77th Grand Company, led by Warsmith Meridius. Admired at Warhammer World by his holiness, Graham McNeill
“Tell them ruin has come to their world. Death, despair and red war. Tell them their hopes and pride have come to nothing. Tell them their empty whispers fall upon deaf ears – their gods are dead, human reason has killed them. Tell them the Angels of Death have come. Tell them nothing can save them now.”
— Perturabo, Primarch of the Iron Warriors Legion
After getting 1000 points’ worth of Iron Warriors’ 77th Grand Company done for The Dark Throne back in April (see here), I’ve been slowly adding to it over the year, with a couple of Rhinos for my troops to help them get across the board better, a Land Raider to deliver my Terminator Lord and Trident into the enemy lines without relying on the fickle reserves/deep-strike fate, and lastly a tooled up Daemon Prince. As always, drybrushing and plenty of dirty washes have been my friend, and the long-term goal is to go back to everything and highlight a few more steps.
Can’t you see my death-fear?
I can hear her voice
Who knows what I’ve done
It must be so bad
That a witch does care…
Who fancies a walkthrough of a Warmachine army list? I hope it’s you, because that’s what you’re getting. If you’ve sat through my boring video you have some idea of how the rules work, and if you’ve encountered the Warmachordes community before you’ll probably know that we’re a very game-focused lot. That’s not to say that we don’t care about background at all, but when it comes to the crunch we’re not here for the fluff.
Despite my recent rantings and ravings regarding my mixed feelings towards 40K, GW and tabletop gaming in general, I still wanted to get this project finished. I have been titting about with it for a couple of years now and considering the number of decades I have been associated with the hobby, I am ashamed to say I have never had a 100% completed army. So with themodest aim of having a 1000 points worth of Wolves ready by Dark Throne accomplished, I felt somewhat bolstered to move forward with my army and add some more units. In the wake of the recent unleashing of 40K 7th Edition came a new Codex for the Space Wolves. Whilst the prospect of new toys is always exciting, I couldn’t really justify buying a load of new shit whilst I still had a pile of bare plastic to wade through.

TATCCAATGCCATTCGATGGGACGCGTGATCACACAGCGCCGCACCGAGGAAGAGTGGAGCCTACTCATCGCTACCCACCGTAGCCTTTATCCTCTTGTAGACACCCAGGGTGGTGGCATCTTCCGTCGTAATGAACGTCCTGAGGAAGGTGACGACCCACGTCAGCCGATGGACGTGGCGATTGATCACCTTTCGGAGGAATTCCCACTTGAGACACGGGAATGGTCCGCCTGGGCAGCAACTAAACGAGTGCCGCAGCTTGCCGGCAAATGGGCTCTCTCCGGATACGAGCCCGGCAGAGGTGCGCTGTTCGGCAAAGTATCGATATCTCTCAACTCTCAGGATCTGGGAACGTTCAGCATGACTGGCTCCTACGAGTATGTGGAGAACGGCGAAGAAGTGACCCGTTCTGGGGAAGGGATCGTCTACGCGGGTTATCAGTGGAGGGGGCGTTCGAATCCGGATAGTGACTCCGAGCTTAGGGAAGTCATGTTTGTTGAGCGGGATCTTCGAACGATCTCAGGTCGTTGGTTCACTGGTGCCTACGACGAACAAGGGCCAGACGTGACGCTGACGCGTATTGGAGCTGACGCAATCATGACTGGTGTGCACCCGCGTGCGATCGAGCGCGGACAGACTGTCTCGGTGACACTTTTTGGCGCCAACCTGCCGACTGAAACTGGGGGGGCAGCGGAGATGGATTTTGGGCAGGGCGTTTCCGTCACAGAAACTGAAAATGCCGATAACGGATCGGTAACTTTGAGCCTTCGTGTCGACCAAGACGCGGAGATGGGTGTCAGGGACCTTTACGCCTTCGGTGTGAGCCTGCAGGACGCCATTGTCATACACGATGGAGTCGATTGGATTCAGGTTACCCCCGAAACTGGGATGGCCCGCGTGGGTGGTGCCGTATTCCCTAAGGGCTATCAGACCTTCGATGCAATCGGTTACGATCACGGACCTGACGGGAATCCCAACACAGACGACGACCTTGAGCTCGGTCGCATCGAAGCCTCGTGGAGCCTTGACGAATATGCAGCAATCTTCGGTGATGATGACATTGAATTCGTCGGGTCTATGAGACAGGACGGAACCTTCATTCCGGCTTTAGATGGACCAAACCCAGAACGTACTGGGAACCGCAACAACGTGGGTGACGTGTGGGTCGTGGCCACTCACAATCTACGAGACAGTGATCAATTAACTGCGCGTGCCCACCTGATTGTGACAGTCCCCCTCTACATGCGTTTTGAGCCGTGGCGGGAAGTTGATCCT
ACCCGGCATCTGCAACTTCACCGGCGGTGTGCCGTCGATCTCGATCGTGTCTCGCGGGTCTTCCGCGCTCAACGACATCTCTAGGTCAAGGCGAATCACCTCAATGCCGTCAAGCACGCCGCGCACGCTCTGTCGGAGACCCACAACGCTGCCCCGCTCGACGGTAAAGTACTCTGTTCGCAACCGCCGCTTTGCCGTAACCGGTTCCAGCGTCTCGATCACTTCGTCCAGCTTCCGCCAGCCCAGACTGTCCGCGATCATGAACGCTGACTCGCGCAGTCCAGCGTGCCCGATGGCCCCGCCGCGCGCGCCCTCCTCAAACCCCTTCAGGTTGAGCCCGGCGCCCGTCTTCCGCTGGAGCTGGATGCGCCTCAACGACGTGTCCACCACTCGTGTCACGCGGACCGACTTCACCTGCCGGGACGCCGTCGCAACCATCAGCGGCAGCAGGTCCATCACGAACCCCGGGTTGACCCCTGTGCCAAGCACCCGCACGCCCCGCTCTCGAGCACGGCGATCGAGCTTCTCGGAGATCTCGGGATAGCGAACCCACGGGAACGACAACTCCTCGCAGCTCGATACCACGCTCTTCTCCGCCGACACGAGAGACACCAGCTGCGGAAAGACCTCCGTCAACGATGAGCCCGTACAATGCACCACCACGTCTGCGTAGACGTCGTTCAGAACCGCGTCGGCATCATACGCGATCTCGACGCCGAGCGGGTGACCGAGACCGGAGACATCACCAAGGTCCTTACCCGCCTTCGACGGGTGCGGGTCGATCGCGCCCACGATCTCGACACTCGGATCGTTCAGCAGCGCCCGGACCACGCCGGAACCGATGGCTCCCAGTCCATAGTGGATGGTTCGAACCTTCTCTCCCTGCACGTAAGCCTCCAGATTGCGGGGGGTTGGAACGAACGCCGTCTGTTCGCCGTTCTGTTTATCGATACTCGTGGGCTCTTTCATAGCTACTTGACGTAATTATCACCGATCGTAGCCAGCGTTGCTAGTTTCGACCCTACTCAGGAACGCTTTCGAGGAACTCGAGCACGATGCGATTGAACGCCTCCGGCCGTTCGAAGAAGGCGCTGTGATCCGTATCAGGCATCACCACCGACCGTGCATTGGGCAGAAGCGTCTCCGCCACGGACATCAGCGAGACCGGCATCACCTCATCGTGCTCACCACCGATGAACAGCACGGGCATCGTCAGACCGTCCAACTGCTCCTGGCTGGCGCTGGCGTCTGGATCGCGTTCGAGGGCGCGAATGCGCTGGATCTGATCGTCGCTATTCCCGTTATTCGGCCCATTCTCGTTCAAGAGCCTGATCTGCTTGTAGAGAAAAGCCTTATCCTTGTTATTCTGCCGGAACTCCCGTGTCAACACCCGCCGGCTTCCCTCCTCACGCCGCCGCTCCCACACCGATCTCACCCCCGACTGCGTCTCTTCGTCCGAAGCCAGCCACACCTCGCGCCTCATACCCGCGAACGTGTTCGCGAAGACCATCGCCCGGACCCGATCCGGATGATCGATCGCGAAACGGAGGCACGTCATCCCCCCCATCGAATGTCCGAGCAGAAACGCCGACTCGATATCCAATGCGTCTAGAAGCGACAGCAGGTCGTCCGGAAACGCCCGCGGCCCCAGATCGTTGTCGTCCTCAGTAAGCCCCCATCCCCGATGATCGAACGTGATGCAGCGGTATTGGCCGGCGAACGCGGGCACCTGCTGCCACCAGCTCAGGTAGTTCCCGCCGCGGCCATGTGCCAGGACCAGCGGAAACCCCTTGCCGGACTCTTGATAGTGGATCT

As it turned out the new Space Wolf stuff was, by and large, a bunch of utter shit, which saved me forking out. Result. However the pile of shame was still lurking in my loft like the unspoken family secret so I set about working on a small project within a project by using up all the various bits and pieces that I’ve accumulated over the last 18 months. I suppose its a bit like when you’ve got a big shop due and you have to make meals out of whatever dry old pasta and tins of mixed beans you’ve got lingering in the cupboards. With that approach in mind I set about my new project with renewed zeal: The Wolves Of Terra.
Strength 10. Large mosh
2014 has been a good social year for Corehammer with the WHFB Ill Blood tournament, The Dark Throne 40K tournament, plus a couple of trips to Sanctuary Gaming Centre, so we closed the year out in style, with a chiller at Warhammer World, with all and sundry invited. “Let’s have an all-day Apocalypse battle, with a narrative” said David Ager*, so we booked the 6′ by 12′ board, sorted out a Loyalist v Traitors/Xenos rumble, and the warrior lodge descended on Games Workshop HQ
*the fucker never turned up
In the previous installment of this primer HERE I introduced the simple premise of Fighting Fantasy. In a nutshell Fighting Fantasy could be described as self contained, simplified, single player D&D, staged for the most part (though not exclusively) in the setting of Titan. It would be fair to say that Titan definitely shared a lot of its aesthetic with what would become the Warhmmer world. Indeed for many young gamers FF provided a gateway into the more convoluted spheres of Warhammer Fantasy Battle, The Forgotten Realms, Orb and so on but we shall discuss that more in a future installment.
At the front of every Fighting Fantasy book was the Adventure Sheet. This sheet was used to document your characters progress through the adventure. It was the place where you could record the treasure, equipment and magical items you obtained along the way, document your encounters with monsters and of course keep track of the all important Skill, Stamina and Luck scores. These three statistics were the hinge upon which the progress or failure of your adventure swung. If you played by the rules, these figures were determined randomly by the dice at the start of the adventure if you were a cheating swine then you naturally maxed out with a 12/24/12 set up.
2014 saw a bunch of bands record some music. Some of it was shit, some of it was excellent. Here’s a list I done which features 20 of the best ones. Have a look with your eyes.
1. Pianos Become The Teeth – Keep You (Epitaph Records)
No, I wouldn’t have thought so either. That hectic screamo nonsense is dialled right down and replaced with gentle melancholic rock with the effect being simply breathtaking. Low-key, elegant and comprising of all the feels.
2. The Banner – Greying (Good Fight Music)
New Jersey’s finest return to reclaim their crown and deliver a surprisingly complex record. Gigantic mosh rubs shoulders with gothic synth-pop and the result is a brave and nuanced set of tracks; caressing with one hand, smashing your face in with the other.